Burundi: Unlawful killings on the rise
The report documents the deliberate killing of scores of unarmed Hutu civilians by the Burundian armed forces in reprisal for military activity by Hutu-dominated armed political movements. These include the killing of 30 people in Bubanza province in February 2002, 23 people in Rural Bujumbura province in March, and a further 27 people in Bubanza province in April. Some of the child victims were bayoneted or burned to death.
None of these killings are known to have been investigated, or even publicly condemned, by the state authorities.
The report also condemns numerous human rights abuses by armed political groups, including the killing of 18 unarmed civilians, among them six Children's rights and a new-born baby, in Bururi province in November 2001, and repeated killings of unarmed civilians in multiple ambushes on civilian transport. Armed political groups are continuing to unlawfully kill those who fail to contribute financially to their organisations, suspected informants and captured soldiers.
'Government forces and armed political groups opposing them continue to show a cynical disregard for civilian life. The armed conflict cannot be used to justify, condone or ignore mass human rights abuses. The people of Burundi have suffered a lot for too long and this has to stop,' Amnesty International said.
Government forces and armed political groups must take immediate action to bring an end to unlawful killings. The Transitional Government of Burundi should strengthen state institutions in order to improve accountability and end the impunity of government armed forces for gross human rights violations. Failure to do so will only perpetuate the human rights crisis and civil war.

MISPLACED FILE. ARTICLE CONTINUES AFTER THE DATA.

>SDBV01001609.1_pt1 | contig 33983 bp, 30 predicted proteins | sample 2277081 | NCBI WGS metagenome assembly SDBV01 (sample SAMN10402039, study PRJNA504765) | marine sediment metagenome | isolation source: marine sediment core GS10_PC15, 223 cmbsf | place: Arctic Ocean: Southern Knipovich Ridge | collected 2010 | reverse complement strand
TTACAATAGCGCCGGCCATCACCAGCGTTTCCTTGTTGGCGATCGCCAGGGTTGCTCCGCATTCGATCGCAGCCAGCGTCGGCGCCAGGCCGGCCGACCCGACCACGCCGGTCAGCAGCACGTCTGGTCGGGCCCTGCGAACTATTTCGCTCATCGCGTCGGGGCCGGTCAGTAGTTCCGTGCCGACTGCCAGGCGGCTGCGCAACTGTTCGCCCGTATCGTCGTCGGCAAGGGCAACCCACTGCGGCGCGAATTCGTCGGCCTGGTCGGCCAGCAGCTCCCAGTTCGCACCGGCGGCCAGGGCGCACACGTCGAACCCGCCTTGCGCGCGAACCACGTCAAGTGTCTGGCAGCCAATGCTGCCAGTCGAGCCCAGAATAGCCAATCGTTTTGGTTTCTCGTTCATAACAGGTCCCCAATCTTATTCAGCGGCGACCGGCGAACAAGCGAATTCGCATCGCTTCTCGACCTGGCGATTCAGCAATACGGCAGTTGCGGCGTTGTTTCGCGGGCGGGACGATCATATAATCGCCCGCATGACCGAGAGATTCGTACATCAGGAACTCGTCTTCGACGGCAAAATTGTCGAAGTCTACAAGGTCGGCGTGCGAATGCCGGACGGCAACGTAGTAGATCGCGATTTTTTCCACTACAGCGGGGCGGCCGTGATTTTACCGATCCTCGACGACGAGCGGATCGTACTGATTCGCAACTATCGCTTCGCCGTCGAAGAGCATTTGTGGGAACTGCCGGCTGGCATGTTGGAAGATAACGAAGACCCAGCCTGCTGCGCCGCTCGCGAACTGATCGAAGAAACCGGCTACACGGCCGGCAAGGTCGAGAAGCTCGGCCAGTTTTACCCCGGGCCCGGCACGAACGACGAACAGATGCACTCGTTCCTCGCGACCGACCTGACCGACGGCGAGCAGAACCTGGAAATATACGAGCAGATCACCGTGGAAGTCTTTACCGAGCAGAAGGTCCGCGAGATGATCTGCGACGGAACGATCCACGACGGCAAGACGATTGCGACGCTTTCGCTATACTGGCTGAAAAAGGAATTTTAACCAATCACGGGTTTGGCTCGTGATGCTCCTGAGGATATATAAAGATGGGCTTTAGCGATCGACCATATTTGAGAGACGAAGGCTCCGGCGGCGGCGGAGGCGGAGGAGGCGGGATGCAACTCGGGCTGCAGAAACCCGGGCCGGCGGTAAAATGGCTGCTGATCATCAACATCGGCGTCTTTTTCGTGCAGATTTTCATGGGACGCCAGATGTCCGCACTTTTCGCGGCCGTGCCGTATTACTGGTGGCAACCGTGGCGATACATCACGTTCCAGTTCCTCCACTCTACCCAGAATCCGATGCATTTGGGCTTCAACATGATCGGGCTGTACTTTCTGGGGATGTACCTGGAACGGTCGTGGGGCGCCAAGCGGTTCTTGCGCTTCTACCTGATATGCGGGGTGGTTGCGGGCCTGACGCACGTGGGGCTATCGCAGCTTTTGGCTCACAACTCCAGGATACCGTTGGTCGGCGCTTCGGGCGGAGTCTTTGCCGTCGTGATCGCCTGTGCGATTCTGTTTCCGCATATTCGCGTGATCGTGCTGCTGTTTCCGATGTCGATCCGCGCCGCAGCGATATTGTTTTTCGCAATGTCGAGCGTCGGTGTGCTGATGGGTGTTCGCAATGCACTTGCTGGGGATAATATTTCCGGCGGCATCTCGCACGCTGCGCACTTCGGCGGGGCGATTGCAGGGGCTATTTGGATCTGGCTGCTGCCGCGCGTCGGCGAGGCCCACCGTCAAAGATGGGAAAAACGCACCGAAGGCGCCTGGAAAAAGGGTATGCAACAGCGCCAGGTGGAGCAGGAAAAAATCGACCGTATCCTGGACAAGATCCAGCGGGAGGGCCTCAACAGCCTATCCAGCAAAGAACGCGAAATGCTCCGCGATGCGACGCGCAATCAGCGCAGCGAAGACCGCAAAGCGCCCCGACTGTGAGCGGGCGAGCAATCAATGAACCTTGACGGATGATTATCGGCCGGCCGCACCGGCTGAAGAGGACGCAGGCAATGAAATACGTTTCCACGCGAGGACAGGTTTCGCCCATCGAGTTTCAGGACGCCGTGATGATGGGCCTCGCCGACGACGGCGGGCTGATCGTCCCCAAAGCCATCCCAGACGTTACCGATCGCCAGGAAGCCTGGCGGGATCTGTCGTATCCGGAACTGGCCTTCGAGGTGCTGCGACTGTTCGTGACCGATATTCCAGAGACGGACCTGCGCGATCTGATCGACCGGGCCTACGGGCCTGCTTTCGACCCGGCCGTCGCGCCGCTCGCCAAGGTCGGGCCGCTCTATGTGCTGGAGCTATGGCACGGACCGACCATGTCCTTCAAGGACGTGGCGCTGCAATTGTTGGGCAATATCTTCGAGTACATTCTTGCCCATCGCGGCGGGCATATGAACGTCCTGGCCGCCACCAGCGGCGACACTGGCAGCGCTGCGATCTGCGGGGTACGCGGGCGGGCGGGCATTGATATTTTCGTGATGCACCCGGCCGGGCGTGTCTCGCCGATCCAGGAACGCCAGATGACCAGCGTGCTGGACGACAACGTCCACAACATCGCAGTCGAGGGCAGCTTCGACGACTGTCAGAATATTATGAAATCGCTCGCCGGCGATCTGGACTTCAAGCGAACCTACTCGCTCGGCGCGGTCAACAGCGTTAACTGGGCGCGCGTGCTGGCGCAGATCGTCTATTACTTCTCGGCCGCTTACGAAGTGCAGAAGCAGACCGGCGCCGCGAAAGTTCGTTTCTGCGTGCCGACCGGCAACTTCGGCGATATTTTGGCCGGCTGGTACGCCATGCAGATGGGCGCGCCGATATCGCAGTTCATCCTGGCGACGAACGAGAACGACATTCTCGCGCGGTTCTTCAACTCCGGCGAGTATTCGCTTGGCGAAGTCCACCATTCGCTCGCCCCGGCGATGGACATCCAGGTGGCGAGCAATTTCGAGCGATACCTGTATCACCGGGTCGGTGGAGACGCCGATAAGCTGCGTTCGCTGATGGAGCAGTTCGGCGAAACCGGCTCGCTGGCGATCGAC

Amnesty International is also calling on political and military leaders of armed political movements to take responsibility for their part in Burundi's human rights crisis, and to take immediate steps to condemn abuses by their forces and to halt further attacks on unarmed civilians.
Publication of the report coincides with consultations at the United Nations Security Council on the situation in Burundi. Amnesty International specifically appeals to the Security Council to take steps to ensure that human rights concerns are an integral part of on-going negotiations aimed at establishing a cease-fire and cessation of hostilities in Burundi, and of its other efforts to establish peace and security in the Great Lakes region.
In particular, the Security Council should express its deep concern at the escalation in extrajudicial executions by the Burundian armed forces and the numerous human rights abuses committed by armed political groups since the beginning of the year. The organisation asks the Security Council to call on the Burundian government and leaders of armed political groups to abide by international humanitarian law standards, and to condemn and halt all extrajudicial executions by government forces and unlawful killings by civilians by armed groups.
Following the inauguration of a Transitional Government of Burundi in November 2001, armed conflict increased throughout the country. Serious human rights abuses have been committed in this context, and killings of unarmed civilians have escalated, demonstrating the fragility of the political process and the continued scorn for human rights by all belligerents.
The Transitional Government of Burundi and armed political groups have expressed commitment to human rights. At present, the credibility of such statements is undermined by the scale of ongoing human rights abuses in the country, and by the failure to take effective measures to address the human rights crisis.